Launch of Bare & Breaking by Karin Schimke, 6 March 2012, The Book Lounge, Cape Town
It’s a warm Cape evening, as the setting sun casts coppery rays across the parquet floor in Cape Town’s Book Lounge, making the space all the more intimate and study-like, while guests waft in, treated to the gentle acoustic sounds of
Bienvenue Mambote and his guitar – a perfectly personable setting for the launch of a book. A plethora of metaphors abound when welcoming a body of poetry into printed existence. The descriptors range from the birthing of a child, to the final brushstrokes on a masterpiece. But amid these various analogies, the eminent and sincere voice of the poet herself describes the release of her first anthology as the definitive act of “finishing one’s shit”.
And it is thus that Karin Schimke presents herself to the audience gathered for the launch of “Bare & Breaking”, her debut volume of poetry. Malika Ndlovu, friend and contemporary of Schimke, introduced the poet, describing the event as an “interesting historical intersection” to laud a body of work that “claims the right to pleasure, expressing pleasure”. She prefaces the evening’s proceedings by alerting the audience to the “diverse range of experiences” that Schimke’s work expresses. Following this brief, slightly ungainly, but candid introduction, the petite figure of Schimke takes its place onstage, flanked by mahogany shelves piled high with richly colourful volumes.
Unassuming, affable and humble, Schimke’s presence onstage is complemented by the presence of the friends she has solicited to read her poems with her. As formidable and difficult as it is to make verse written for the page come alive
in speech, the performances are elegant and respectful of the form of the poem on the page. Opening with her poem, “Too Much”, Schimke’s voice takes authority over the work and is ever-present in the poems, even when the poet herself stands silent. The onstage ensemble takes it in turns to recite words from the publication. Andries Samuel provides the voice to the “music of Afrikaans” that Schimke employs in some of her poems, while Peter Kawuma, with his staccato and earnest reading, imbues the poems with a harshness, or a sense of violence, and Paul Shangase adds shadow and shape with his deep, sonorous baritone. Almost all of Schimke’s poems are deeply personal and intensely powerful, often taking place inside the body. The somatisation of the emotional experiences in the pieces affords the words a sense of bodily reading, a physicality that is beautifully depicted on Schimke’s pages and is the greatest challenge to those presenting the readings on this evening.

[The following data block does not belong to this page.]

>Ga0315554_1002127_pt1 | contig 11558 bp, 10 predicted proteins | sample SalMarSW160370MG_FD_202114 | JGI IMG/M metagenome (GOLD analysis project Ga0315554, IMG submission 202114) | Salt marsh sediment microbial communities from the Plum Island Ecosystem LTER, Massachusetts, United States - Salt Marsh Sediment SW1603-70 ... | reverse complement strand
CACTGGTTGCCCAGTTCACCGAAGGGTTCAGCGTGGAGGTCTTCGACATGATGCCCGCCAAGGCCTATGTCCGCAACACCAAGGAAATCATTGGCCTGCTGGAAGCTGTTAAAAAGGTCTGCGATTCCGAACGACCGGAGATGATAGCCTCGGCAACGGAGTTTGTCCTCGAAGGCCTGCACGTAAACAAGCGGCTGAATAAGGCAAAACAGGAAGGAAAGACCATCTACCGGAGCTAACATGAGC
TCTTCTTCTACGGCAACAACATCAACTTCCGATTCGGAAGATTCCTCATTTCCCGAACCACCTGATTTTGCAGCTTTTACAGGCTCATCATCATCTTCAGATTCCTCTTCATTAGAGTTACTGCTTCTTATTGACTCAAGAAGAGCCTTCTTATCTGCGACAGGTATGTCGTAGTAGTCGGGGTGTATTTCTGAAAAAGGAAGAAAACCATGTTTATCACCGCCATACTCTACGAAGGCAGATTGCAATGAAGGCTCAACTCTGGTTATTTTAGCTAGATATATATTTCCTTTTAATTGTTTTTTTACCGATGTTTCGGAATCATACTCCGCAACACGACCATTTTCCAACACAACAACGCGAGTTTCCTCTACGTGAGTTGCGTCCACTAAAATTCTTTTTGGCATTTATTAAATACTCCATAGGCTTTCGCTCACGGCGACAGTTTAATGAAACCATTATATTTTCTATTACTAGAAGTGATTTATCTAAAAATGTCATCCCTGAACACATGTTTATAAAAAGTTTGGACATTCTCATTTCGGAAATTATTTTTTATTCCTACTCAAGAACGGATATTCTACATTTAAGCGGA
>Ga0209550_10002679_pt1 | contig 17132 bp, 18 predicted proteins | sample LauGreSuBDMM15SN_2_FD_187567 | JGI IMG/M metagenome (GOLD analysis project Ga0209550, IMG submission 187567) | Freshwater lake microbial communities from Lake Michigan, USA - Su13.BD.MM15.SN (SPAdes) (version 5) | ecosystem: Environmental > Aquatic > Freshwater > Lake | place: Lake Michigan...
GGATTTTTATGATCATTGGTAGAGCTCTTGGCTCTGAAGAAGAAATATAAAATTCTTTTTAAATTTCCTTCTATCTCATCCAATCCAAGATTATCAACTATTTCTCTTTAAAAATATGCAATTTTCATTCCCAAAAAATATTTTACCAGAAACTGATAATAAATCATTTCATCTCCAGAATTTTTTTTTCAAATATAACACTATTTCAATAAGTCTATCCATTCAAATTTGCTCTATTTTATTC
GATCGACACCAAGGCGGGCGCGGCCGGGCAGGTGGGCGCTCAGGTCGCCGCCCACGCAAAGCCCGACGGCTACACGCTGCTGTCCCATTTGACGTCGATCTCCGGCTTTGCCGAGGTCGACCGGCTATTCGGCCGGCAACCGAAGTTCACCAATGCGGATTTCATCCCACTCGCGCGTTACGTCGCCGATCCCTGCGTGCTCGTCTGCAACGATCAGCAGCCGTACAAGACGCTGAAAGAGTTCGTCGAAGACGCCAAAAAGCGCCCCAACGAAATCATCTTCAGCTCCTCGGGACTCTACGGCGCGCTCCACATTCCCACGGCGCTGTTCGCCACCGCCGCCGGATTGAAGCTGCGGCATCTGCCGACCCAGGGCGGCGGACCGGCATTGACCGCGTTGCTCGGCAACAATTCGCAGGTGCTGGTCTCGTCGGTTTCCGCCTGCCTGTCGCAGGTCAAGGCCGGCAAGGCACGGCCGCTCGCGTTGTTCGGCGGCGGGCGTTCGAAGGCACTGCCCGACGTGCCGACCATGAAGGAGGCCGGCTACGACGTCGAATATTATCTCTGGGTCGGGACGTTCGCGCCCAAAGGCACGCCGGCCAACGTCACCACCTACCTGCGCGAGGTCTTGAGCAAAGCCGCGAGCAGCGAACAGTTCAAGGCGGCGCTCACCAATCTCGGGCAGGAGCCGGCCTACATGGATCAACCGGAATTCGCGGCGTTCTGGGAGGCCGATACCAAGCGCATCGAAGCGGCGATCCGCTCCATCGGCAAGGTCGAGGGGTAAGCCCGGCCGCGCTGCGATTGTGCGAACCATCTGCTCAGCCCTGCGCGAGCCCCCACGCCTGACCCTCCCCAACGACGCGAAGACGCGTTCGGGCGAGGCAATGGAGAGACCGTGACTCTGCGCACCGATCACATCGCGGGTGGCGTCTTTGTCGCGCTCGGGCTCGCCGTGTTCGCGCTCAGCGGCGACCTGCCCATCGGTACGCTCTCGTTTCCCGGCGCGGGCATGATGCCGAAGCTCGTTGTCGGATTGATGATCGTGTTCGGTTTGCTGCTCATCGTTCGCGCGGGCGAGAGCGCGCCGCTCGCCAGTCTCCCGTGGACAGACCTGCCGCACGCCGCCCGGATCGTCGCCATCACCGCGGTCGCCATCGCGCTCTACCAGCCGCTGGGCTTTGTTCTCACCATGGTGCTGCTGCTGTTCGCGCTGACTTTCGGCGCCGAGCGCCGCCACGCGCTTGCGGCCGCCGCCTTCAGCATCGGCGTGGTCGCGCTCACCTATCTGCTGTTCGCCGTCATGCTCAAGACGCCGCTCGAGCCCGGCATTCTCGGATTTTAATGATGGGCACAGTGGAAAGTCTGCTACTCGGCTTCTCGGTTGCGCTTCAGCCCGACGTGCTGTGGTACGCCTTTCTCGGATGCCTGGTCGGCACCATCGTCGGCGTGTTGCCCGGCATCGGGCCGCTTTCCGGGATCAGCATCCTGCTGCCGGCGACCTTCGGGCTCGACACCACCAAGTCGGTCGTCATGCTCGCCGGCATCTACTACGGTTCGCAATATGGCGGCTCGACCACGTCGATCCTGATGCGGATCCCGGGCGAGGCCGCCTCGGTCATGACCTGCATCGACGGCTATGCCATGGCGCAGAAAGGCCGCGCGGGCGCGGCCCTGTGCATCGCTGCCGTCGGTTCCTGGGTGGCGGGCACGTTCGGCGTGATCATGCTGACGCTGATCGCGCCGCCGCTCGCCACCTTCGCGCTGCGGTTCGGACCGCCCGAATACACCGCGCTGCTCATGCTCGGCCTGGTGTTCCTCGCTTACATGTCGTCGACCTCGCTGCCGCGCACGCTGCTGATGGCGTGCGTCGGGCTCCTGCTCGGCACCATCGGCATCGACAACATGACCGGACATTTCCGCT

For the reading of “For Two Voices”, Paul Shangase and Malika Ndlovu pair up. Ndlovu transforms the poem’s refrain “I cannot say why this moved me so” into candescent sung verse, her pleasant falsetto wonderfully complemented by Shangase’s low and deep reading. The combination of male and female, treble and bass, narrates the scenes described in the poem: intimate, private scenes of the bedroom. The poem is a glimpse of people in confidential spaces: a woman getting dressed and assessing herself before the mirror; a couple lying entangled. Despite the peering-in of the
poem, it refrains from becoming voyeuristic, and rather represents a quiet observation. The performance acknowledges the deferential tenderness of the viewer’s gaze, and paints the scenes as the brief sightings that they are written to be.
Schimke’s own readings are heavy with meaning. Her voice, her silences and her very breath are imbued with the text, as opposed to the other way around. Her poem “Crash” is an earnest and ardent exposition of the confusion, fear and ache of depression. The forthright frankness and honesty with which the poem is written, and told by Schimke on the evening, is arresting and sombre. The action of the telling is quintessentially the act of laying bare the process of breaking, incorporating the audience into the speaker’s self as she repeats, “I am disintegrating”.
When she reads “Vertigo”, the pauses before each “no” in the poem’s action are as unexpected and halting as if some exogenous third party were forcefully stopping Schimke. The verses rush towards concluding their descriptions, but Schimke pulls them up short, in the middle of emphatic sentences each time, stopping them with a brusque “No”. And when the poem concludes with the melancholy “She did nothing”, the audience is frozen, open-mouthed, for a moment, before the applause.
The readings incorporate only a small selection from the work, but each one has a resonant and moving underlying story – even in pieces that are playful. The contrasting voices keep the landscape of the poetry almost tangibly topographical, as the audience is lead stumbling through memory and lament, memorialisation and laughter. The different languages that lurk in Schimke’s work, sometimes overt and sometimes latent, are given light and motion in these readings. When Schimke reaches her personal “favourite”, a poem entitled “The Wind at Uilenskraalmond”, it is all the audience can do not to be transported away on the zephyr of remembrance and acknowledgement, to stand wind-whipped with Schimke on a precipice, roused and inspired.
The evening is concluded with resounding applause for the gracious Schimke, who then neatly ties up the event by introducing Thobekile Mbanda. The musician is a delight, a raw talent, sitting perched on the stage’s edge and filling the space with the crooning of her voice, accompanied only by the natural and melodic strumming of her guitar – bare and beautiful sounds, unmediated by technology or amplification. It was a fitting and lyrical close to very successful launch.